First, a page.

Earlier this month, we reported on our recent trip to Tulum, Mexico – a visit that opened our eyes about unbridled growth, the devastating consequences, and our roles and responsibilities as travelers. From Tulum, we traveled to Isla Holbox, a lovely place that (so far) has avoided many of the challenges of other Mexican tourism hotspots.
Off the beaten tourist path
We first heard about Isla Holbox from other travelers on our last visit to Isla Mujeres, one of our favorite places in Mexico. We fell in love with Mexico’s Caribbean coast when we visited Mujeres, just off Cancun, on our sailboat in 2004. Our return visit in 2017 was just as enjoyable.
Pronounced “hole-bosh,” Isla Holbox is a long and skinny island just off the northeastern coast of the Yucutan Peninsula in Quintana Roo state. It’s part of the Yum Balam Nature Reserve and separated from the mainland by the Yalahau Lagoon, home to flamingos and pelicans. The stretch of the Caribbean to the north is known for its rich marine life. In fact, whale shark season (roughly from June through September) draws lots of folks looking for a chance to dive and snorkel with those gentle giants. We just missed it – guess we’ll have to go back!
The Holbox experience
One of the first things you notice about Holbox is that lack of cars and trucks or paved roads. Most folks get around using golf carts on the hard-packed sand streets. With only 2,000 inhabitants, the town has a quaint, laid-back, bohemian vibe with colorful street art, brightly painted houses, and plenty of fun restaurants and bars. And the beaches . . . well, it’s easy to see why CNN called Holbox “Mexico’s best barefoot beach.”
We were happy to see that Holbox residents are doing what they can to keep their little bit of heaven clean and keep the lid on development (there’s not a single high-rise hotel in sight). They’re making an active effort to recycle plastic bottles, and for the most part there’s little trash where it shouldn’t be. That said, Holbox does have some infrastructure issues. We’ve heard that the sanitation and water systems are often overwhelmed during the peak tourist season. As the island continues to be “discovered” and tourism grows, will Holbox succumb to the same types of ecological problems that are plaguing places like Tulum? Time will tell.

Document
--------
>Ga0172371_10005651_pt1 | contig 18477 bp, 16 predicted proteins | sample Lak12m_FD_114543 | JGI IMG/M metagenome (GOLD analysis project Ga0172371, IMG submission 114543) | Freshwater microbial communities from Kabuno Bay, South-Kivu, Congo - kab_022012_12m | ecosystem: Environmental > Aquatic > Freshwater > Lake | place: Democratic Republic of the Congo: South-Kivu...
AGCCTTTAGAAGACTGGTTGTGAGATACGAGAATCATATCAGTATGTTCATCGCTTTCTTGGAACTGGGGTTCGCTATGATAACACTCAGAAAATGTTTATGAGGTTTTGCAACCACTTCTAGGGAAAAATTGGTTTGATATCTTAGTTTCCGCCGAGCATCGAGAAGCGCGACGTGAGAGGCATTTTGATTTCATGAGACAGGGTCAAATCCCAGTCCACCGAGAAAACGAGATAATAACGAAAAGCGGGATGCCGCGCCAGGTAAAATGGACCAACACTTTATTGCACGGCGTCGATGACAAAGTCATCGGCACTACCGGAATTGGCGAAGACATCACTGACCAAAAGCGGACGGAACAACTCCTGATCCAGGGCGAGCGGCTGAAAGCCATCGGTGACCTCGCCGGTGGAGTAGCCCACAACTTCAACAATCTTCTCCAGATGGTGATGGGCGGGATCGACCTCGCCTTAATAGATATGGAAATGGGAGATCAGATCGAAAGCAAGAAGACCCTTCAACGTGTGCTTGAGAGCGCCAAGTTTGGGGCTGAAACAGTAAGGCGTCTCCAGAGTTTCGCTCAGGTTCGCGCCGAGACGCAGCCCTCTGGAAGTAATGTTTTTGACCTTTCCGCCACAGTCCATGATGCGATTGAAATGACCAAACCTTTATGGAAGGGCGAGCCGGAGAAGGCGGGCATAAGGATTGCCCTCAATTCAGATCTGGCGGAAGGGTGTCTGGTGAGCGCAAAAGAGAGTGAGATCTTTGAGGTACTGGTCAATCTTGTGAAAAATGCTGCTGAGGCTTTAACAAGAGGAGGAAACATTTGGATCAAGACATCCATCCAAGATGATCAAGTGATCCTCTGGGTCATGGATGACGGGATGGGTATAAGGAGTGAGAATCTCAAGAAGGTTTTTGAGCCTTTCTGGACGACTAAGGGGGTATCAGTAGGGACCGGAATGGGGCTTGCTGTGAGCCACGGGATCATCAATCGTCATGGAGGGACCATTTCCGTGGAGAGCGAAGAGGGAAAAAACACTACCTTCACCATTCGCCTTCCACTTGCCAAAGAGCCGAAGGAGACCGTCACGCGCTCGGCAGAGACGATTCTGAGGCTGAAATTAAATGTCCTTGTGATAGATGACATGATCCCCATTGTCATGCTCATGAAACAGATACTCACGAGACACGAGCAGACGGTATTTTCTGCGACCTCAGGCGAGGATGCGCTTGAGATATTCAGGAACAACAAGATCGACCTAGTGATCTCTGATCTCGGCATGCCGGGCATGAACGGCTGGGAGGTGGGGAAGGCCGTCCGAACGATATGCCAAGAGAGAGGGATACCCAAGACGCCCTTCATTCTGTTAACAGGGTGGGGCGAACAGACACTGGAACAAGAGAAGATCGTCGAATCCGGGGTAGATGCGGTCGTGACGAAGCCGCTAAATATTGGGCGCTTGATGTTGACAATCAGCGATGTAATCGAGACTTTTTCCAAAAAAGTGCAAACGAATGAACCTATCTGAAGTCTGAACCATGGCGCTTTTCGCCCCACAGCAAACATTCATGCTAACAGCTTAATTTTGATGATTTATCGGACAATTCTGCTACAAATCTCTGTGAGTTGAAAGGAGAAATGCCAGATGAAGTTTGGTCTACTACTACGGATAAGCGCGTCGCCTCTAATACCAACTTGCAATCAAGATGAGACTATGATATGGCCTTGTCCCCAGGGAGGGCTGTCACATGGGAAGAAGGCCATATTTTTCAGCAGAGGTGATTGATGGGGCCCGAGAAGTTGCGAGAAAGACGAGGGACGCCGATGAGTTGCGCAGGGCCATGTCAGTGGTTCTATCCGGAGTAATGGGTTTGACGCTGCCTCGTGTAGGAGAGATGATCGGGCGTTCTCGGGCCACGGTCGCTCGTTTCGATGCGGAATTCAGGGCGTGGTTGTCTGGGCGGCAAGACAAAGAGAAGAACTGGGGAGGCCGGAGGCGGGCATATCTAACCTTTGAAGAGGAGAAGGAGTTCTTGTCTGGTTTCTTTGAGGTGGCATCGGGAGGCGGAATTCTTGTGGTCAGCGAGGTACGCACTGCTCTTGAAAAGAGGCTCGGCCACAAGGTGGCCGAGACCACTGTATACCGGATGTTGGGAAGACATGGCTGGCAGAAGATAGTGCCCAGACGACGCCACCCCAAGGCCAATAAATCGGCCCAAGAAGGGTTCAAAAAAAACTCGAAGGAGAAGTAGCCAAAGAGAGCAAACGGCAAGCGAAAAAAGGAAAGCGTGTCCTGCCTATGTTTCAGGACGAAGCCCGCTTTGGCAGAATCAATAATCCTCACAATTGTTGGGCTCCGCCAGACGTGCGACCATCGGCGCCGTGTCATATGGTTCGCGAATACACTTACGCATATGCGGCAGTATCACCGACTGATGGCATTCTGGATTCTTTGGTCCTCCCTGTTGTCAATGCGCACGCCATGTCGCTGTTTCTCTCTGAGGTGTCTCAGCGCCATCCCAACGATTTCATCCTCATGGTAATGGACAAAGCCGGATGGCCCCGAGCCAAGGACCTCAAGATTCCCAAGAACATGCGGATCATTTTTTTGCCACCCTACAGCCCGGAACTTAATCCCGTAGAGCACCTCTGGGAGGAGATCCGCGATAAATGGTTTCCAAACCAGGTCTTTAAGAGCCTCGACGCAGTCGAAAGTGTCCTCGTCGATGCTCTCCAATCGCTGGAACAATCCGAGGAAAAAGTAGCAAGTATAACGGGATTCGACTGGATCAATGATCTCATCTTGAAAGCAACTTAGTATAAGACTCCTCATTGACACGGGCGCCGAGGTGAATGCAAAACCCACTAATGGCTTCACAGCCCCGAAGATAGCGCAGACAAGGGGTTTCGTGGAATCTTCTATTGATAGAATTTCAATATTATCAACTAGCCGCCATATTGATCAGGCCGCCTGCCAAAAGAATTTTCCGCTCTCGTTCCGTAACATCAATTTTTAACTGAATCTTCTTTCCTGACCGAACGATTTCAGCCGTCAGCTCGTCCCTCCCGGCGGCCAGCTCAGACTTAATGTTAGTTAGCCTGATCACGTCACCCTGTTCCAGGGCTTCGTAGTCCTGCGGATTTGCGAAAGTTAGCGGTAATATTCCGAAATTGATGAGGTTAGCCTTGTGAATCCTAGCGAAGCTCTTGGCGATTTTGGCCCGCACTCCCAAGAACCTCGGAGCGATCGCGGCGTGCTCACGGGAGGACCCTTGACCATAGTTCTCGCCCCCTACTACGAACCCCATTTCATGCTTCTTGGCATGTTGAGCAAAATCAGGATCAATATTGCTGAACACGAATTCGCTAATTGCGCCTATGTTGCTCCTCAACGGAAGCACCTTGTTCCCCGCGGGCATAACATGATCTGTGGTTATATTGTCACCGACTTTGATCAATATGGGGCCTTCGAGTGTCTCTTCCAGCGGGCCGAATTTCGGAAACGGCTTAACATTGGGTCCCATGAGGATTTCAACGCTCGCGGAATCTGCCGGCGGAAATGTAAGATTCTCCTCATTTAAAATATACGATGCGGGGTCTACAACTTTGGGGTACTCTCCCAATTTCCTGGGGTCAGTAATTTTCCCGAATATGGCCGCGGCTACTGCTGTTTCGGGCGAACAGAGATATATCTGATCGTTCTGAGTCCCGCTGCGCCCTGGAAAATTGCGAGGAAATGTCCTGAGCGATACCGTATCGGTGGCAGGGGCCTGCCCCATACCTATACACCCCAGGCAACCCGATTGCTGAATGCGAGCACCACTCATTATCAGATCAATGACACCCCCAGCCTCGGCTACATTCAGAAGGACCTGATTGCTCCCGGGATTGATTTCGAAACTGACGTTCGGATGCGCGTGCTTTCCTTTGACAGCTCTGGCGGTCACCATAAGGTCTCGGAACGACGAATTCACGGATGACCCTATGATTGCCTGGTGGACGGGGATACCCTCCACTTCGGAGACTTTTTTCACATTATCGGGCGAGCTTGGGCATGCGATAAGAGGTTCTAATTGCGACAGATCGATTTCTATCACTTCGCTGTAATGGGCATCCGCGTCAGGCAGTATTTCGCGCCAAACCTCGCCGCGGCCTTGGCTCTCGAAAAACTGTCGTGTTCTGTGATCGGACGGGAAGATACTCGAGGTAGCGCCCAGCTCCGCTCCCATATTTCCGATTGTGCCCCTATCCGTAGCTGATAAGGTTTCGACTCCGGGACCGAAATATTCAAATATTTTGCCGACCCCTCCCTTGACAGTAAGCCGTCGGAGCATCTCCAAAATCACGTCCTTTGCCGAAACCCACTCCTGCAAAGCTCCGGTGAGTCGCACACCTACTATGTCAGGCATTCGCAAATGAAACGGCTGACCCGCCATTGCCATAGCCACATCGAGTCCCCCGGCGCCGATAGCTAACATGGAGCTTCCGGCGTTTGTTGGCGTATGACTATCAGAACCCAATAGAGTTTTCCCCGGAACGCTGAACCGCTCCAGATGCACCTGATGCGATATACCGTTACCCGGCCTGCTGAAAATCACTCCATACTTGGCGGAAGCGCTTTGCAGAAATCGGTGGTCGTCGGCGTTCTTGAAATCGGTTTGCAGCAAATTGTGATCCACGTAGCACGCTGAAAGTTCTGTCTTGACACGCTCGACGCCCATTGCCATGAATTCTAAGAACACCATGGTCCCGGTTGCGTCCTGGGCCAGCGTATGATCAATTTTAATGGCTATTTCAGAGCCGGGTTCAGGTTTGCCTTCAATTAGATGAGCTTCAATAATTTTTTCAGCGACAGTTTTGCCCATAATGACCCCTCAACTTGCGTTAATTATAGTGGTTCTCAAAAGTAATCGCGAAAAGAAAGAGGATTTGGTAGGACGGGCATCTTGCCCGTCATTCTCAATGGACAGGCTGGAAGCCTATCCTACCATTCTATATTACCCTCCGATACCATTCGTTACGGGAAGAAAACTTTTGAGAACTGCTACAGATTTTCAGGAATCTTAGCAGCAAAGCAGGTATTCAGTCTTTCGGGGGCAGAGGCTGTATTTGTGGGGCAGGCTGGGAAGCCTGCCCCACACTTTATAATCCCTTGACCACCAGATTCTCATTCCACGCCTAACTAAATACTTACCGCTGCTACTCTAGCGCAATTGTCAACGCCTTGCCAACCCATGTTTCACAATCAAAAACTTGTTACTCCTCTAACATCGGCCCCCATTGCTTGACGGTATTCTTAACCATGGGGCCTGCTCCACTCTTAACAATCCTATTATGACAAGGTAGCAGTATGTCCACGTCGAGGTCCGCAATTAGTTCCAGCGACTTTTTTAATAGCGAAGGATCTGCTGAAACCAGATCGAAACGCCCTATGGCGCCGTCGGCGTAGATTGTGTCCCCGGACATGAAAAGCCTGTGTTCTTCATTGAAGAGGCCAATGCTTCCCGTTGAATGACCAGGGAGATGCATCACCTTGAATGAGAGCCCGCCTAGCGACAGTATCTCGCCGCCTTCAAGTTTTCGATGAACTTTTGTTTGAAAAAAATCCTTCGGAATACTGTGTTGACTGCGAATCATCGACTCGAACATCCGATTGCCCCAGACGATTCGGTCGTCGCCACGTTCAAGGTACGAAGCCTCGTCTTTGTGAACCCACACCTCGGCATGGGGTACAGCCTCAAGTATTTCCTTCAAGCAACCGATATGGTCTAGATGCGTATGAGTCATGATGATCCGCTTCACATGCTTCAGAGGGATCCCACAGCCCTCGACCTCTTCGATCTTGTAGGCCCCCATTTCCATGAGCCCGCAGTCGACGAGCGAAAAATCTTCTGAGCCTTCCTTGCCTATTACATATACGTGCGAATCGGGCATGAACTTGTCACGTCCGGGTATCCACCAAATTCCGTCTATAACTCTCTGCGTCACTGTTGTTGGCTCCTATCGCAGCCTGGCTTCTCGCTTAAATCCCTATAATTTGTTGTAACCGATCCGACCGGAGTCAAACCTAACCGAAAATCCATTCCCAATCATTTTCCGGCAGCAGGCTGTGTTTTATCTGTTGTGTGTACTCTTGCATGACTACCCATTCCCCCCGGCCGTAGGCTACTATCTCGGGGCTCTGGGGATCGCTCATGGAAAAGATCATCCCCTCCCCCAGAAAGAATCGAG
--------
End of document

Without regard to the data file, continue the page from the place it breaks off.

We took the ADO bus from Tulum to Chiquila for around $350 pesos per person. The bus was modern and air-conditioned, and the trip took about three hours. At the Cancun airport, the ADO buses leave right outside terminal 3. You can either catch a bus to Playa del Carmen and then transfer to the Tulum bus in Playa, or take a Tulum bus and stay on it all the way to Chiquila. The ADO web site lists current rates and schedule (no need to book your tickets online).
Once you get to Chiquila (see map above), it’s a 15-minute ferry ride across to Holbox. Two different ferry companies provide service, but strangely enough, they cost the same ($150 pesos) and offer the exact same service. The only difference really is that one runs on the hour and the other on the half hour, so you’ll never wait long for the next boat.
Once you reach Holbox you’ll be greeted by a row of golf-cart taxis, ready to drive you to your accommodations. You’ll pay between 20-30 pesos ($3-4 ) for the quick ride across the island to the town center. If you don’t have much luggage, the walk to the main square takes less than ten minutes. Take a taxi if you arrive in the afternoon, or else you’re in for a very hot walk (trust us on this!).
Things to do
Isla Holbox is a perfect place to chill out and be lazy! After an action-packed visit to Tulum, we were happy to just lounge by the pool, read our books, work on the blog, swill margaritas and mojitos, feast on tacos, stroll down the beach, and gawk at the many butt-floss-bikini-clad señoritas (John, put your eyes back in your head!).
One day, we rented a golf cart and rode over to the east end of the island to visit Punta Coco. We also took a nature walk through the preserve area east of town. There’s a three-island tour with bird watching, snorkeling, and a visit to a cenote (fresh water pool) that we’ll check out next time. And we have a serious yen to dive with the whale sharks someday.
We stayed at Villas HM Palapas del Mar. The room was lovely and we enjoyed our private “plunge pool,” but we didn’t feel it was a great value for the price. For our next trip, we have our eye on Casa Los Tortugas.
We ate most of our meals at the hotel (lazy butts that we were!) but we did enjoy Raices (excellent seafood right on the beach), Mandarina in the Casa Los Tortugas resort, and the restaurant in the Posada Mawimbi.
- Here’s a good general information site for Isla Holbox.